– If the eggs are old, it’s a good idea to add in a few tablespoons of white wine vinegar to the water as the acidity helps the eggs coagulate/set (note: some people think that this adds too much of a vinegary taste and use lemon juice instead. If the eggs are fresh, nothing is necessary.)
– Crack each egg you want to poach into a separate small bowl or dish.
– Create a whirlpool in your pot of water with a large wooden spoon.
– Lower the egg gently into the centre of the whirlpool and watch the white wrap neatly around the yolk and start to cook.
– Using a slotted spoon, remove the egg from the water after 2 minutes (soft yolk) or 3 (medium/hard yolk.)
3. How to cook scrambled eggs.
Good scrambled eggs are silky smooth and JUST cooked. Nothing is worse than a dry, clumpy, hard serving of scrambled eggs. They should also be light and fluffy, so whilst you may only eat one boiled egg with your toast, the equivalent in scrambled eggs would definitely be two or three.
– Place all of your eggs into a bowl and whisk together well with a fork. You are wanting to do this for a while as the longer you do it for, the more air you incorporate into the mix and more air equals a higher fluff factor.
– Season well with salt and pepper.
– If you are a chive fan, and possibly even if you are not, add some finely chopped chives to the mix, I think they take this dish to the next level.
– A dash of cream goes a long way in making scrambled eggs silky smooth. I’m talking like a teaspoon of cream per egg. If you don’t want to use cream, a dash of full cream milk also works well.
– Place a pan over medium heat, melt some butter in it, when the pan is hot add in your eggs swirling the pan around a bit. Using a spatula, after about 20 seconds start folding all of the outside eggs into the centre. Repeat until all of the egg appears set.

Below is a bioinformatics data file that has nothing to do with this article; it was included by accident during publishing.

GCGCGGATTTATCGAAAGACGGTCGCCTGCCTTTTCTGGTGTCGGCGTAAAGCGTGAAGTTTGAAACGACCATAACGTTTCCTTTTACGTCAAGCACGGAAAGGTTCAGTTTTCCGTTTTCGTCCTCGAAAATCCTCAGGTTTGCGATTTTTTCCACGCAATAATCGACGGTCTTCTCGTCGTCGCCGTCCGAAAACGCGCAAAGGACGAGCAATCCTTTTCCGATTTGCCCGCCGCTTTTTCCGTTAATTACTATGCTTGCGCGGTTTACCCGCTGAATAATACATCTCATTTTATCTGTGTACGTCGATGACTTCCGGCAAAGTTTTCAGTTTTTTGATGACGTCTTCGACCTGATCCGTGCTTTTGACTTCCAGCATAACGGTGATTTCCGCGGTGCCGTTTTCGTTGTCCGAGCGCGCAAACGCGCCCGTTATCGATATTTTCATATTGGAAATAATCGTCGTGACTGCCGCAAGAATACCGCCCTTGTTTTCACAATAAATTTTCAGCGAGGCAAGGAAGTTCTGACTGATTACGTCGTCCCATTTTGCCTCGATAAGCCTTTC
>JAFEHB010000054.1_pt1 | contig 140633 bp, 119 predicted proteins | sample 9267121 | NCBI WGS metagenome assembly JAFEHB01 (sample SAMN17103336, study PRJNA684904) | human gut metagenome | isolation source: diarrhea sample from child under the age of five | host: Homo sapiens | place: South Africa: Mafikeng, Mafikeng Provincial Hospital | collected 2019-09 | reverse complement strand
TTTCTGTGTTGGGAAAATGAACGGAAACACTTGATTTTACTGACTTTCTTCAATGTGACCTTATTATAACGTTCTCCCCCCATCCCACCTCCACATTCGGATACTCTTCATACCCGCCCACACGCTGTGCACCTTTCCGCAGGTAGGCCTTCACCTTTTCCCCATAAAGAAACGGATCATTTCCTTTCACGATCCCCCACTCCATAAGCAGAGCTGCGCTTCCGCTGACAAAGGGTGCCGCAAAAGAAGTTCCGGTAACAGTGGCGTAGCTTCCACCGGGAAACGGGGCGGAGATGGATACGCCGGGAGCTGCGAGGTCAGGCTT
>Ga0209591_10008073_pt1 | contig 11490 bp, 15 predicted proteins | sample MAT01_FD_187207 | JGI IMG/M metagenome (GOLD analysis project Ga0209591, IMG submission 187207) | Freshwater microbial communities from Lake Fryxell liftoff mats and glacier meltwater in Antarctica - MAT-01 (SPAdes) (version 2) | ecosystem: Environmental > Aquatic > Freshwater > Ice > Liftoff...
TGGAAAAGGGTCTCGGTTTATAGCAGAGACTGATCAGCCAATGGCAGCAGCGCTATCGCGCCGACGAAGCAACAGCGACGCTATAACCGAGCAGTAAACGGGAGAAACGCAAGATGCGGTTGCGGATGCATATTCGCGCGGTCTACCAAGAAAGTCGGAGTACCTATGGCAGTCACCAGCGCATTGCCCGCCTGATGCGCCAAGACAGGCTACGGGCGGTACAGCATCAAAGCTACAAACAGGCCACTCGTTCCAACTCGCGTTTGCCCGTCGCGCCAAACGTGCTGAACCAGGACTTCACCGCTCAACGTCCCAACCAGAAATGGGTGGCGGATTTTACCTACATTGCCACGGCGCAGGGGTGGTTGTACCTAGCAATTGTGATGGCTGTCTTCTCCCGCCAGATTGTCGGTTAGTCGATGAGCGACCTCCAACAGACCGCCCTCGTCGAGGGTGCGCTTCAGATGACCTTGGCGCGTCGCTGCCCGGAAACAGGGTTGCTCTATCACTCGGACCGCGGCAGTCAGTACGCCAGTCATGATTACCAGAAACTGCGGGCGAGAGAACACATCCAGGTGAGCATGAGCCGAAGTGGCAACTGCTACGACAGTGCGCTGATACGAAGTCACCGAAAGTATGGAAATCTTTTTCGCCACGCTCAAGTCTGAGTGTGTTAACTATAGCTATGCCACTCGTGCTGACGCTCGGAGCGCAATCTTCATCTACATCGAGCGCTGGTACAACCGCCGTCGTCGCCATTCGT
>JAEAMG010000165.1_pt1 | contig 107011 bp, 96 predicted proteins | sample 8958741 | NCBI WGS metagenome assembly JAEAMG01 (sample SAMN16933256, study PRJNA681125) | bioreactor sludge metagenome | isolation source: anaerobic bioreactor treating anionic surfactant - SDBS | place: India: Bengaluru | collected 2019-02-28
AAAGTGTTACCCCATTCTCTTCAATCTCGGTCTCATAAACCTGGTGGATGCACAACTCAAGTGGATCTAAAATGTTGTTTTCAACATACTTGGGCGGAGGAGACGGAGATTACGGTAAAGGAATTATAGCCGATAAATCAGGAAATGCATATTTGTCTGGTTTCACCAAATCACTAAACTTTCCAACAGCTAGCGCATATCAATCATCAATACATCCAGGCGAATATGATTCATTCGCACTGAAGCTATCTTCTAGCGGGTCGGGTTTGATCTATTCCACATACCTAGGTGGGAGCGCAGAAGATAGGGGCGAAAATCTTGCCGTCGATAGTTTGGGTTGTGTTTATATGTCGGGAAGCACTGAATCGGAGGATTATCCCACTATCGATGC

– Remove from the heat and serve immediately.
4. How to make fried eggs.
I like to see crispy edges on my egg white and a creamy runny yolk in the centre when I fry an egg.
– Place a tablespoon of butter in a fry pan over medium heat. Once the butter has melted and covered the base of the pan, crack an egg into the centre of the pan being careful to keep the yolk in tact.
– Cook for approximately two and a half minutes, or until the white is completely set with crispy golden brown edges.
– Remove carefully and serve sunny side up.
5. How to make an omelette.
Like scrambled eggs, the key here is “just cooked” and “fluffy.” A traditional omelette has 3 eggs, seasoning and nothing else. However, I always add a tablespoon of full cream milk as it ups the fluff factor. I also love the versatility of an omelette. If you like to eat something (mushroom, salmon, feta, spinach, cheese etc.) with eggs then this is the perfect opportunity for you to add it in.
– Crack your eggs into a bowl, add your milk and seasoning and whisk together with a fork. Whisk for as long as you can to add air to the mix.
– Place a pan over high heat and add in a teaspoon or so of butter. You want enough butter so that the entire base of the pan is covered.
– Pour in your egg mixture and make sure that it covers the base of the fry pan.
– Do not stir or mix it at all, simply allow it to cook for a minute or two, until the edges start to dry a little / go crispy.
– At this point flip each side into the centre and remove omelette from pan. The centre of the omelette will cook with the heat from the underside sitting on top of it.
– If you are adding extra ingredients, scatter them over the egg after it has been in the pan for about 20 seconds.
So, there you have my top tips and methods for cooking the 5 most common styles of egg! There are so many more ways to enjoy these little beauties but it’s always a good idea to perfect the basics first!
So, how do you like your eggs? And who’s hungry?